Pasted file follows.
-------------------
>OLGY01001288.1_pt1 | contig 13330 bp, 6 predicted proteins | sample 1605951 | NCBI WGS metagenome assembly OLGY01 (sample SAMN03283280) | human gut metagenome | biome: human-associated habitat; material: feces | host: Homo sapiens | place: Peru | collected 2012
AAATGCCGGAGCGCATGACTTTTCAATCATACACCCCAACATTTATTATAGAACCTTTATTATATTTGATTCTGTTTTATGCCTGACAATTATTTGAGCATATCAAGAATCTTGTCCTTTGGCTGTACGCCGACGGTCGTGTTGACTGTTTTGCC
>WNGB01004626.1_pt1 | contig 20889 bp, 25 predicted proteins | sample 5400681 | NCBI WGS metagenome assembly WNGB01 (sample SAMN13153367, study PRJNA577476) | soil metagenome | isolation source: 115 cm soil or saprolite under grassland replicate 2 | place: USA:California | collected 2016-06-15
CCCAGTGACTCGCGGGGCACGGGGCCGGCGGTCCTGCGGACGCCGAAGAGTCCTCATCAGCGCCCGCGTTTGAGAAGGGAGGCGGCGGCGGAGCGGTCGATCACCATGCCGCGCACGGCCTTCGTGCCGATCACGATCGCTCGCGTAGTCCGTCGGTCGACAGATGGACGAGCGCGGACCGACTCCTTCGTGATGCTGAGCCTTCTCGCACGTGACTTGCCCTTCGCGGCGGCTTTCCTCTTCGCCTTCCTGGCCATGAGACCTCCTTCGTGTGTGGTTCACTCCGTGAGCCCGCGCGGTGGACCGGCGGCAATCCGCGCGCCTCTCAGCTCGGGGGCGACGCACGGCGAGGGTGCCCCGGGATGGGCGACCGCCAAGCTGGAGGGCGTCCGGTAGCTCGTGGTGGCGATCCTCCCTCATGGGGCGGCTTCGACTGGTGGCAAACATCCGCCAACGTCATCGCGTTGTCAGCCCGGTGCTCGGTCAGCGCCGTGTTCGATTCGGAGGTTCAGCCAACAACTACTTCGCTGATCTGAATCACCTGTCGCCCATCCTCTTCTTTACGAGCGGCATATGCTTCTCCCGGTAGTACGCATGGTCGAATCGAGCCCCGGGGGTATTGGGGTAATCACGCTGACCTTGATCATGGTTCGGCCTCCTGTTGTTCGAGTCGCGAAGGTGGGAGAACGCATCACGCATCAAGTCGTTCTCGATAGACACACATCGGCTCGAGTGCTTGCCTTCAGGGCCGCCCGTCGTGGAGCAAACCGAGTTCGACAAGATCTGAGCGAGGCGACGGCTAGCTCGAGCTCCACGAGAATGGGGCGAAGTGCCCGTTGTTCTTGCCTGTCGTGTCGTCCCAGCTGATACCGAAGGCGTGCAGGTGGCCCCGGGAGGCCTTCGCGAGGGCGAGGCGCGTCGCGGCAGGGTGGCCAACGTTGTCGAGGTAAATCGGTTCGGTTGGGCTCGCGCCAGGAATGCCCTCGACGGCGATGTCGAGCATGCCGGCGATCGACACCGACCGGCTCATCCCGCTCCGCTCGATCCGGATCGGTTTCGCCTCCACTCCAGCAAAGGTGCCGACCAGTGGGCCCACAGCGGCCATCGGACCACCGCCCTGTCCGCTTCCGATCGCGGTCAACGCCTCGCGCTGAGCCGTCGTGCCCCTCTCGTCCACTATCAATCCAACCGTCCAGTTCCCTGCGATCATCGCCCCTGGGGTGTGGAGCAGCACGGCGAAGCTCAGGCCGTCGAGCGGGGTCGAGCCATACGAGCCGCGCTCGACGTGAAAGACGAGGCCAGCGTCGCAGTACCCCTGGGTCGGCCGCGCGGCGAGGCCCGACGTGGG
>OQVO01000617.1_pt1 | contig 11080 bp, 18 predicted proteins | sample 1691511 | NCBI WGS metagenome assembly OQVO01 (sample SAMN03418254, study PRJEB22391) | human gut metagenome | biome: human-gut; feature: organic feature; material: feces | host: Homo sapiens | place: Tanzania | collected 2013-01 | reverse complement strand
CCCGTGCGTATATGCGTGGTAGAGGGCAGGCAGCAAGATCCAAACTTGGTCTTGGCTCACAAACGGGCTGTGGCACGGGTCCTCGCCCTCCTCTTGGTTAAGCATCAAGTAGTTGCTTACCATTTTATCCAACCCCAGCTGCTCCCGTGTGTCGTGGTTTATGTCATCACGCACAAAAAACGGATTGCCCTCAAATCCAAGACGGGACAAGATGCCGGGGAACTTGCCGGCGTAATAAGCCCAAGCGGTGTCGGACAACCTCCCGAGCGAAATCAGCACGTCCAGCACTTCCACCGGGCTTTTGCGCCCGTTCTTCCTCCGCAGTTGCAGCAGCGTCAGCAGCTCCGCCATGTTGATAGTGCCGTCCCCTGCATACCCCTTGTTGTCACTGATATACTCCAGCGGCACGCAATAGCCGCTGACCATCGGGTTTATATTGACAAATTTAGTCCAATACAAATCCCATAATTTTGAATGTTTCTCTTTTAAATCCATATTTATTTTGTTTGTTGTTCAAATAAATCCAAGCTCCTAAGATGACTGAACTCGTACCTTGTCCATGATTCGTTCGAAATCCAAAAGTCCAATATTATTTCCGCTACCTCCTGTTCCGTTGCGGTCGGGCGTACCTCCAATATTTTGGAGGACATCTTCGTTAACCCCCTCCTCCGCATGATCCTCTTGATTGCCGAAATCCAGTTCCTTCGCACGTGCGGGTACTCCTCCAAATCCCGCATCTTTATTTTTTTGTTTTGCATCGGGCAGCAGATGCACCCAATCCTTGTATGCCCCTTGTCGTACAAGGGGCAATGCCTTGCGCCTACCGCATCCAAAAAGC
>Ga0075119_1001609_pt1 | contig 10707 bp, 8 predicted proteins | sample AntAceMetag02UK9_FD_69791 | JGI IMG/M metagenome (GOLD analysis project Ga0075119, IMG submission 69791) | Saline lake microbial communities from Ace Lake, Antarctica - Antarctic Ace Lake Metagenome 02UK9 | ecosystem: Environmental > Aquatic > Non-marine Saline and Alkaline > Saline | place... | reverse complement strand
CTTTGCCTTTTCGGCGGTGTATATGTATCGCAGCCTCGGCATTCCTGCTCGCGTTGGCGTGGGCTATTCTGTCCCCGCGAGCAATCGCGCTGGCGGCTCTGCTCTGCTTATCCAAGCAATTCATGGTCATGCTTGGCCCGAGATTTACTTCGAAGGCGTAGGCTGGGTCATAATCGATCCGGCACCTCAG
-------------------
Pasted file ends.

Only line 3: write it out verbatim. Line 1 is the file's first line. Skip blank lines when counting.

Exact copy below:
>WNGB01004626.1_pt1 | contig 20889 bp, 25 predicted proteins | sample 5400681 | NCBI WGS metagenome assembly WNGB01 (sample SAMN13153367, study PRJNA577476) | soil metagenome | isolation source: 115 cm soil or saprolite under grassland replicate 2 | place: USA:California | collected 2016-06-15